Tuesday, May 26, 2009

To My Seniors...

After what has seemed like forever to many of you, you’re about to graduate from high school. Think back to the great times you’ve had with your friends. Back to when you thought you’d die because a certain class or a certain assignment was blowing your mind. All the challenges you’ve had to face up to now. Feels good doesn’t it?

I remember when I graduated high school…and no, it wasn’t THAT long ago. I went with friends. Parents didn’t go. I didn’t even realize what was going to hit me in the face three months later. I was happy to take that walk across the stage…because a couple years before that, I almost quit high school.

When I attended Sam Rayburn as a student, I was a punk. I worked at a fast food place, got into trouble a lot, and skipped school. I didn’t care about my grades. My GPA sucked. My parents divorced and it kept spiraling downhill. My mother took my little brother and sister and moved up north. That left me and my other little sister, who had to move in with my dad. We enrolled in at Stephen F. Austin in HISD.
School there was different. I made friends and one teacher, Mr. Kendrick, got into my business one day (I was in his radio and TV class). He asked how I was doing. Figured me out pretty quickly. With different friends and more of a family environment, I started working harder at school. Grades got better…slowly, until one day my English teacher called out our averages for the six weeks. “100,” was what he said after calling my name. I was stunned. “How can he have a hundred,” a student asked. “He’s done everything and didn’t miss anything on his test,” said Mr. Hromas.

Well, Mr. Kendrick and Mr. Hromas were across from each other in the hall. Mr. Kendrick taught English, yearbook, Radio and TV, and coached soccer. Kendrick found out that I had done well and asked me to be on the yearbook staff next year…my senior year. In short, I said yes and when we came back from summer vacation, I also had three honors classes, thanks to Hromas and Kendrick.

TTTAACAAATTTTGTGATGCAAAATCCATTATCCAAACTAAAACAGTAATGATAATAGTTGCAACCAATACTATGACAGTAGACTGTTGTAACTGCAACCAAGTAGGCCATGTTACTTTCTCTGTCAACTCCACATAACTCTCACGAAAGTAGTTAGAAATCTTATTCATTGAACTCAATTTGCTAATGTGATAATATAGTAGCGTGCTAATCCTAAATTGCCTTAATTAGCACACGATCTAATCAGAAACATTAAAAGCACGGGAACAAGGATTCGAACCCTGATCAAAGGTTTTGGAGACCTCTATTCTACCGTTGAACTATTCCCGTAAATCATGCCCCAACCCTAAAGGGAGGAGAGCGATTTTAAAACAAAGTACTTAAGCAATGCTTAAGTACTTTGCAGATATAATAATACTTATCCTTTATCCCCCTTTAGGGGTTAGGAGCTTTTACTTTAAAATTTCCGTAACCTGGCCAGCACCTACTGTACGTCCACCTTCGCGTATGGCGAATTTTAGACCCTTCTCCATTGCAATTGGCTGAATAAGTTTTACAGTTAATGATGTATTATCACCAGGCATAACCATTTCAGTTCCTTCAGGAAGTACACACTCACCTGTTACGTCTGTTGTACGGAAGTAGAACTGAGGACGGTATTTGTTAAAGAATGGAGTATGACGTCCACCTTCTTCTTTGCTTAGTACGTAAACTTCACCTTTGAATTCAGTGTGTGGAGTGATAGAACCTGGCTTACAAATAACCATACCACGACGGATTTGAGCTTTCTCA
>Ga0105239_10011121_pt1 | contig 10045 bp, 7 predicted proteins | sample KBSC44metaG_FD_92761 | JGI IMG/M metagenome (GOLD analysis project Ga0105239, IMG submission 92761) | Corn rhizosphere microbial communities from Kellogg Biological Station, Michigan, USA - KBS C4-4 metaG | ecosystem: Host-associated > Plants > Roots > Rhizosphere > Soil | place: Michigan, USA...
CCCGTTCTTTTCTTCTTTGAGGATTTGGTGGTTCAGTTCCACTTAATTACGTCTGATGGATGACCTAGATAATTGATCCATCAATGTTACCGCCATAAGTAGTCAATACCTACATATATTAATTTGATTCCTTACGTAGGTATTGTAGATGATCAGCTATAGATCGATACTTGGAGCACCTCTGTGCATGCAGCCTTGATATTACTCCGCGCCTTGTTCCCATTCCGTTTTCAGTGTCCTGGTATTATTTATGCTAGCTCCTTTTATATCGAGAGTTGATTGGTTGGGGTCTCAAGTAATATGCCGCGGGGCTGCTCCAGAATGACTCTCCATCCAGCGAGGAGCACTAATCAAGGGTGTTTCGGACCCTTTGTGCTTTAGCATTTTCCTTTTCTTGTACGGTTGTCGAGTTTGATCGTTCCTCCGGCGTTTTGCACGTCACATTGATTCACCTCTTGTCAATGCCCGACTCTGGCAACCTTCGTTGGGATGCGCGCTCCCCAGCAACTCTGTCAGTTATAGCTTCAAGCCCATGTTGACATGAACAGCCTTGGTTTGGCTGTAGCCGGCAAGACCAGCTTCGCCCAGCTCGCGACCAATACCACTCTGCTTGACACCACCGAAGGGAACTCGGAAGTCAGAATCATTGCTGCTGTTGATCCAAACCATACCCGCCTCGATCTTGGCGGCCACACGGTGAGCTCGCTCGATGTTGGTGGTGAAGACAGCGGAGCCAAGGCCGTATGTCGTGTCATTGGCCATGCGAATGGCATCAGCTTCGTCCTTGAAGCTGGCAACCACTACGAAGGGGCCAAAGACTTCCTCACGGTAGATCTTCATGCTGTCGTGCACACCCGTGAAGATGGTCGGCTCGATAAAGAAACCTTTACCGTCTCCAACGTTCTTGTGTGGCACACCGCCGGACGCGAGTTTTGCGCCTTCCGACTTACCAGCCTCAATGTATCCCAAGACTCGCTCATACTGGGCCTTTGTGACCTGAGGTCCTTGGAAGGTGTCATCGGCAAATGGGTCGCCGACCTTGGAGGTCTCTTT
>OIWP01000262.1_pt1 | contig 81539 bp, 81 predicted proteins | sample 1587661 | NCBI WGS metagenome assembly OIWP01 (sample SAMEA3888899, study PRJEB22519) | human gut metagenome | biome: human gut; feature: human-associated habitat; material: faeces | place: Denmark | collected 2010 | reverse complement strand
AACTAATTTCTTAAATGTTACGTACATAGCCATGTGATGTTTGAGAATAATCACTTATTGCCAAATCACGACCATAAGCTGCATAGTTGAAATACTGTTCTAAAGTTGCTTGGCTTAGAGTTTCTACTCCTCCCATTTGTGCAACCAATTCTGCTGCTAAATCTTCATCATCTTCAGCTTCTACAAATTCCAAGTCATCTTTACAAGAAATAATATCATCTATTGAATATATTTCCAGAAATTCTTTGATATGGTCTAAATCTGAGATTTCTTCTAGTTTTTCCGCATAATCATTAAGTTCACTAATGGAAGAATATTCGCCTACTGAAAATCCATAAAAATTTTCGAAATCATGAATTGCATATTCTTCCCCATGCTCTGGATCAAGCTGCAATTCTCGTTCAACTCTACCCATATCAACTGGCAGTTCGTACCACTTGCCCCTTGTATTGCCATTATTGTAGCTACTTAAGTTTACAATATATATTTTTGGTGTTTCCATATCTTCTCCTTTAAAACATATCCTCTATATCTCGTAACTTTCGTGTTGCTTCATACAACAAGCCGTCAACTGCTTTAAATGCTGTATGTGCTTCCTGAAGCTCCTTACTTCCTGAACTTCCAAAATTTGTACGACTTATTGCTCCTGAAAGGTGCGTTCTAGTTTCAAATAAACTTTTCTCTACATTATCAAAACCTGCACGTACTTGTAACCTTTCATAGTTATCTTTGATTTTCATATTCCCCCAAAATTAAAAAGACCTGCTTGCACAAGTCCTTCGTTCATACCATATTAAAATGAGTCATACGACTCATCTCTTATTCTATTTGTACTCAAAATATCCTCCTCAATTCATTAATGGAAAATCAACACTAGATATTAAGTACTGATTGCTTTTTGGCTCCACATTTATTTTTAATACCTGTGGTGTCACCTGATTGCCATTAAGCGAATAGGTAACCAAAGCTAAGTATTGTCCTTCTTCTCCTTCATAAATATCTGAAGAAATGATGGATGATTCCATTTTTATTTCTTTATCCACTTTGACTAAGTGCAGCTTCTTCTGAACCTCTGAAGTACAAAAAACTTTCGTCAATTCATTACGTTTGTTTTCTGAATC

My senior year was filled with yearbook work, prom committee work, a tough English class, a cool government class (we hosted the city’s mock Republican national convention downtown), and a job at Krogers. I learned that year that, when you put your mind to something, you can achieve it. I also learned that I needed to hit college because I didn’t want to live like my parents did (neither of them graduated high school). I raised my GPA to graduate 107 out of 501.

So, I went to college. I paid for all six years myself (thanks to scholarships that I earned, grants that I qualified for, loans that I applied for and the Army). During that time, I traveled to Europe twice (once as a vacation, the second time I studied there for a summer), and joined the Army (ran out of scholarship money!). When I finished college I had two degrees and a teaching certificate. I chose teaching. Can you figure out why? Yes, I teach English…I’ve taught yearbook and newspaper too…remind you of anyone I’ve mentioned?

Today, I’m in the middle of a hot desert typing this to you. Why? Well, I tell this story to all my students (it’s MUCH longer when I tell it to you in class) at the end of each year. I want my students to know that if school is tough, or life isn’t handing you what you want, you work harder and smarter and earn what you want. I did. Anyone can get that diploma, get that higher education, get that awesome job that you love, and have a nice life. Money isn’t, and shouldn’t be the problem. Don’t EVER let anyone tell you otherwise.

As I said, I almost didn’t graduate high school. And I said that this story is a short version...you should’ve seen me in middle school! Horrible! I failed two grades because I didn’t care.

I’ve missed most of a school year with you. The Army pulled my unit’s number and I had to leave. I remember when some of you were freaking out over the Beowulf literary analysis assignment and telling me you’ve never done anything like that. I remember some of you guys giving me weird looks when I was wielding a sword in front of you while we were talking about Beowulf and Grendel. Well, each of you learned and completed that essay didn’t you? What you have ahead of you is another challenge. Whether you’ve chosen college, the military, or entering the workforce, I wish you all the best in your endeavors. I’m about 8,000 miles away, but I haven’t forgotten about you. Remember what you’ve learned, where you’ve come from, and always know what you’re going for. Congratulations on your graduation!!

A big thank you to my North Shore seniors. You know who you are. Those who came together to create the 2005 NSMS Stampede yearbook staff. Winners of the district's first Columbia Scholastic Press Association Silver Crown award for student journalism. I know one of you is going into college as an English/journalism major. You'll all see me again. Soon.

I’d like to hear from you…where you’ve decided to attend college, major, job, etc. You can respond/comment on the blog or email me. Take care of yourselves. Enjoy your summer.

Mr. Burke

1 comment:

  1. The Thunder Run has linked to this post in the blog post From the Front: 05/27/2009 News and Personal dispatches from the front and the home front.